res guidance shows. Therefore, the watch was expanded to cover the
whole area.

&&

.LONG TERM [Sunday Night through Thursday]...
The wet weather pattern will remain in place into early next week
with a deep feed of tropical moisture energized by a nearly
stationary upper trough centered over the Lower Mississippi
Valley. By Tuesday, the upper trough is forecast to weaken with
the subtropical ridge building back into the southeastern states.
This should return the region to more climatological diurnal
convection with normal mid August temperatures.

&&
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312. L1990


sure hope this doesnt happen to my work place hehe
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Erin acted as a "sacrificial" wave for future storms. There's no model support for the wave emerging off the coast of Africa, but I'd imagine eventually within the week one will emerge that will have a threat to become a significant hurricane.
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Partial Ascat of the wave at 45 W showing a decent circulation with lots of West winds. It might even be closed but no Eastern half data. If the convection refires today this could be circled by the NHC later on. They will probably not do so while the convection is on the wane but you never know.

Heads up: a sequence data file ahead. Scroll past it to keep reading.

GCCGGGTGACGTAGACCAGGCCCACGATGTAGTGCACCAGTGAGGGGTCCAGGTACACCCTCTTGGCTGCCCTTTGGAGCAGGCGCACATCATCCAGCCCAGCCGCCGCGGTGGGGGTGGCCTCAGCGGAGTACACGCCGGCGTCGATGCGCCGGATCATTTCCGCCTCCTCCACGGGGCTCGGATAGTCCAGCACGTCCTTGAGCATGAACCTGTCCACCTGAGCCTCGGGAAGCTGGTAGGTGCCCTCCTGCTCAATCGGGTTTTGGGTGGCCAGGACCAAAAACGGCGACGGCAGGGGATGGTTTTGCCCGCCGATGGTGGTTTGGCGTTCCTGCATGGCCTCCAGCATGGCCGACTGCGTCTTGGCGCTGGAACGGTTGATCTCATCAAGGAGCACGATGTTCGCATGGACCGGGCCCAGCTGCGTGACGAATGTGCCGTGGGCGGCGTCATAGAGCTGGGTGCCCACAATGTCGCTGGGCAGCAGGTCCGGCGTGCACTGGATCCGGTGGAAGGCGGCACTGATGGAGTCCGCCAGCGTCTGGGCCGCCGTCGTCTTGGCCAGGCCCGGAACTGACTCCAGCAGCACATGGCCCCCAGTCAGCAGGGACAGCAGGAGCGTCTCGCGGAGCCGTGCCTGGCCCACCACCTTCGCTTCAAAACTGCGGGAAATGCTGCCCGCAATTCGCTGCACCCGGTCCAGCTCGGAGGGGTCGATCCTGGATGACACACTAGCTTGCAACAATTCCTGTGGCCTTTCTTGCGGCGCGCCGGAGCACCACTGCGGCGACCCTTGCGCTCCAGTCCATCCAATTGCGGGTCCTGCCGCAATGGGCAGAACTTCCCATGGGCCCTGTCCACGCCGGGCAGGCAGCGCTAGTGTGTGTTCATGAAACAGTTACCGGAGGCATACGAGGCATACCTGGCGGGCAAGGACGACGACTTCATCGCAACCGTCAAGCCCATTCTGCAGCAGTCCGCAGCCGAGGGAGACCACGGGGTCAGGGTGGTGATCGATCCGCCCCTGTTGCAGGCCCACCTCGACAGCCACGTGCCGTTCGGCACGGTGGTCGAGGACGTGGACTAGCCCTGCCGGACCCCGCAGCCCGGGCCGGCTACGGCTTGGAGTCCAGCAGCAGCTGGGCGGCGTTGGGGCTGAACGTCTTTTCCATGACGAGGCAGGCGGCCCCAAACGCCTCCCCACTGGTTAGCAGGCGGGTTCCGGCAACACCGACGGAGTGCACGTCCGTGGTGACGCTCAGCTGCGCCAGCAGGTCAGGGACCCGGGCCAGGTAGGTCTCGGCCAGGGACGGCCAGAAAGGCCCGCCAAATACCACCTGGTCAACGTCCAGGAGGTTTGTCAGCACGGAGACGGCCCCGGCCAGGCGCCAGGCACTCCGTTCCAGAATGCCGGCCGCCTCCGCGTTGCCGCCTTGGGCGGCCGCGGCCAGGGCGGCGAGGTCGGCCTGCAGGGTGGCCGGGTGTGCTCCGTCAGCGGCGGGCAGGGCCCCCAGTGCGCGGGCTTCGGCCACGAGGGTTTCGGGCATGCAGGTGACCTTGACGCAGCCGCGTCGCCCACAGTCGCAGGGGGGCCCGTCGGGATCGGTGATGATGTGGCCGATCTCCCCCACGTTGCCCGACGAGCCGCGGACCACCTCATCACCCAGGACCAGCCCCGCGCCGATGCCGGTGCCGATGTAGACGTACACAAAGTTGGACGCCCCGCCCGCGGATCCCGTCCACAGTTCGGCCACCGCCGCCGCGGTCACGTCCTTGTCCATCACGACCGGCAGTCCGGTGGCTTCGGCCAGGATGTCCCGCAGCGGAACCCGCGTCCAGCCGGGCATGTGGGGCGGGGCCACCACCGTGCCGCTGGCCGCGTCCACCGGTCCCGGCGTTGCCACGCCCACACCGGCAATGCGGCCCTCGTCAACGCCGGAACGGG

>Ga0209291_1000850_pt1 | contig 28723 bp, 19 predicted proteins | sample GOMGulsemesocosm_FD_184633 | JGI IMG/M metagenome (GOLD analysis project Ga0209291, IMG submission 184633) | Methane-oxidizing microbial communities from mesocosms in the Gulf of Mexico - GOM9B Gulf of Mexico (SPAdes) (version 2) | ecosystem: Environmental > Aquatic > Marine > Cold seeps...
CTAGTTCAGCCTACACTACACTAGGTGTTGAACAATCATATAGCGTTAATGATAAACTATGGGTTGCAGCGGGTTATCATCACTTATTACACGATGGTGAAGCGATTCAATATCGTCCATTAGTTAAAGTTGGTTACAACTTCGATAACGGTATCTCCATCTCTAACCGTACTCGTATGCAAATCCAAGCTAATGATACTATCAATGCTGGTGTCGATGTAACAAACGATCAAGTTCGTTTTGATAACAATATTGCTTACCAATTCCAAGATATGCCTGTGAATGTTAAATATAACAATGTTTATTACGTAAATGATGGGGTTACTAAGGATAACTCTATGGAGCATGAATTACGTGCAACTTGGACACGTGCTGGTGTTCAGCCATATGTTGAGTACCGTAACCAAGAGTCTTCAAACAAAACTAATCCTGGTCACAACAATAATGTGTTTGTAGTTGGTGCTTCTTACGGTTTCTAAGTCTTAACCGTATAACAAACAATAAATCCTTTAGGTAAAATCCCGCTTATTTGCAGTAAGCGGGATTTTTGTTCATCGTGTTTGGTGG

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Quoting 151. RitaEvac:
If you are in TX and if it did this....you do realize it will be sunny and dry and the drought will keep on keeping on



Yup. Exactly like TS Lee in 2011. Awful situation for TX. Id rather see 92 die than cause that dry air influx/wind scenario here and the resulting wildfires that I guarantee will follow.
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I discover that of the 4 name retired in the central pacific 3 out of 4 are with an I letter Iwa,Ioke and Iniki.Paka is the only one not starting with and I and be retired.That may mean that Iune have a great chance of being retired when use,Or it may pull and Isaac and be the only veteran I storm not being retired.
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Quoting 251. Dakster:


I bet you would have been saying the same thing in 1992... I don't consider that year a bust...

Just saying.


Which year had the biggest bust? Oh wait, nevermind.
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Here are the current readings from the one buoy in the middle of the Bay of Campeche which is the one to keep an eye on through the weekend for some readings of what is happening on the ground.